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Soundtrack review: Legends of the fall (James Horner – 1995)

legends

“Legends of the Fall” is a 1994 American epic drama film directed by Edward Zwick and starring Brad Pitt, Anthony Hopkins, Aidan Quinn, Julia Ormond and Henry Thomas. Based on the 1979 novella of the same title by Jim Harrison, the film is about three brothers and their father living in the wilderness and plains of Montana in the early 20th century and how their lives are affected by nature, history, war and love. The film’s time frame spans the decade before World War I through the Prohibition era, and into the 1930s, ending with a brief scene set in 1963. Edward Zwick is a master of epic movies and the scores are just as impressive. This one was written by James Horner and remains for me one of the pinnacles of his career.

It’s almost unimaginable to me that this score and Braveheart came out months apart. Two of the most stunningly beautiful and emotional compositions in the history of film music, written by the same wonderful composer almost in the same time. Yes, there are similarities because that’s how James Horner worked but who cares when the music is so amazing. “Legends of the fall” is one of those scores that show us what a sensitive soul this composer had. The beautiful and touching theme for “The Ludlows”, showing nothing but love… the flute echoes which mark the sparks of violence and insanity in the movie and the sound of turn of the century Americana with the violin motifs all paint an unforgettable musical canvas.

I must admit that as much as all the elements of a James Horner score get to me, there’s nothing more touching or close to my heart that that flute. No other composer knew how to use the flute as well as James Horner. His flute motifs are haunting, heartbreaking, inspirational and the surest way to make me cry. As much as I love Hans Zimmer, James Newton Howard which I rank higher than Horner in my personal list, there is no other composer who knows the straightest path to my heart and soul. James Horner’s music hypnotizes me and goes right to my very core. I feel stripped and often my eyes get misty whenever I hear one of his themes. After I listen to “Legends of the fall” I feel emotionally drained because of how intense this score is to me. There are many compositions of film music which reach their climax with the epic and spectacular end credits. “Legends of the fall” is a collection of end credits lever cues. There is no down time and every single second has an emotional depth that’s barely reachable in other conditions.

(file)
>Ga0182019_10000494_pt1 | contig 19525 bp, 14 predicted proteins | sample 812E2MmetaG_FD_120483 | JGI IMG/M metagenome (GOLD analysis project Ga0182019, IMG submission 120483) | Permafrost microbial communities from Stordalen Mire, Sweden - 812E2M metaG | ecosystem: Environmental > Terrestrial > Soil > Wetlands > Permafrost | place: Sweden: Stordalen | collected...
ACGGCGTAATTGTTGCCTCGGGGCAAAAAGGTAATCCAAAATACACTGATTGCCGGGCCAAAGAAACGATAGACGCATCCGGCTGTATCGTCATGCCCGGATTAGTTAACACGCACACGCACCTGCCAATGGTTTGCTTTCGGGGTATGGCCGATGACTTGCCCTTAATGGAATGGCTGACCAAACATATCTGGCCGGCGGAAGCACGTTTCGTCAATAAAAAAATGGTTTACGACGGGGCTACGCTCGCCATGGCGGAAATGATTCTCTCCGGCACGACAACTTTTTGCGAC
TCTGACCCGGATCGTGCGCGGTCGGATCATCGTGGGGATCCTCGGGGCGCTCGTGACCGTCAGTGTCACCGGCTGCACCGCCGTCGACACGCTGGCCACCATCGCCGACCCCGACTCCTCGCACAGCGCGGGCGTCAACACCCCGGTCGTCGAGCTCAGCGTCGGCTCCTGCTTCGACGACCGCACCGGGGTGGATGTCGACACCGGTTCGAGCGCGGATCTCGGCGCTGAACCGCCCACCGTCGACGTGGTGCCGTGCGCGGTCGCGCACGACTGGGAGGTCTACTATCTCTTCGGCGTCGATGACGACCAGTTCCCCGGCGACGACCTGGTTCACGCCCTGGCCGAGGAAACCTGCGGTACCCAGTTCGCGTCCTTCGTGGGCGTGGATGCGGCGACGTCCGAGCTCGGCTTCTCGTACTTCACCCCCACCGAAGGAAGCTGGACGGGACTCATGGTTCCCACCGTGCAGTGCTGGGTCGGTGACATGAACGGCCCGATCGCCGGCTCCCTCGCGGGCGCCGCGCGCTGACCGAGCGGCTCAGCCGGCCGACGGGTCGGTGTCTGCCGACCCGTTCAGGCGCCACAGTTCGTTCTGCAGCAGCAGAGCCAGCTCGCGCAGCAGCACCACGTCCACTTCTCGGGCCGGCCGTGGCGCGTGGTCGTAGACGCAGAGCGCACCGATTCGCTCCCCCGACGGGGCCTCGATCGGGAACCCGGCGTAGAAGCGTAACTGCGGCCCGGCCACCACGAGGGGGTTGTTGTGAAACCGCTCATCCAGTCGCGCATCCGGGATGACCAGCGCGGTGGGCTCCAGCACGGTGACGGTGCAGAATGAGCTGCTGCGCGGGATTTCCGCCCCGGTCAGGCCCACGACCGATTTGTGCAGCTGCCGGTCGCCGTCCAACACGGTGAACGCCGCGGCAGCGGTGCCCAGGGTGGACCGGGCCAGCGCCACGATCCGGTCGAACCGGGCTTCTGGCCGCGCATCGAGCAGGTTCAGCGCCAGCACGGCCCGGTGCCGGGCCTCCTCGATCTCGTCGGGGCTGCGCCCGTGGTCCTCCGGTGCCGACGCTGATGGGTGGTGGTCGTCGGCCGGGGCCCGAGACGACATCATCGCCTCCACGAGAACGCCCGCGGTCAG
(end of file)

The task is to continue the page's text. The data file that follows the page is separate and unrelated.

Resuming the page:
And just like any other score this one too had to have its own epic conclusion, one theme to trump all the others and start the flood works. The final 10 minutes of the movie are among my favorites ever and the music that plays over that bloody and just conclusion was the only cue I could listen to when I heard that James Horner had died. To me the grieving process that day (arguably the most I’ve felt for a death which wasn’t in my family) mirrored the construction of one of the best themes ever written, the 15 minute show stopper “Alfred, Tristan, The Colonel, The Legend…”. This theme symbolizes everything I love about film music. Film music should be about emotions and reaching people’s hearts and there’s nothing as honest and heartbreaking as this theme right here. How I wish I could have been in the room when they recorded this one…wow… this is pure orchestral bliss.

The moment when I get the most goosebumps and have to fight hard not to burst into tears comes in steps starting with the flute at the 05:45 point. That’s just a warning. My hearts start trembling and I choke up. Then 45 seconds later comes the tsunami of emotions that I count among my five favorite film music motifs ever. I close my eyes and I can also see the movie images that underline this motif and it’s just…bliss…

Thank you James Horner for this. You are immortal.

Cue rating: 100 / 100

Total minutes of excellence: 75 / 75

Album excellence: 100%

Highlights:

Legends Of The Fall

The Ludlows

Off To War

To The Boys…

Samuel’s Death

Alfred Moves To Helena

Farewell / Descent Into Madness

The Changing Seasons, Wild Horses, Tristan’s Return

The Wedding

Isabel’s Murder, Recollection’s Of Samuel

Revenge

Goodbyes

Alfred, Tristan, The Colonel, The Legend…

About the author

Mihnea Manduteanu

I have been listening to film music for 25 years and writing about it since 2014. I've written over 1000 reviews and I can't imagine myself doing anything else. I am also a member of IFMCA (International Film Music Critics Association).

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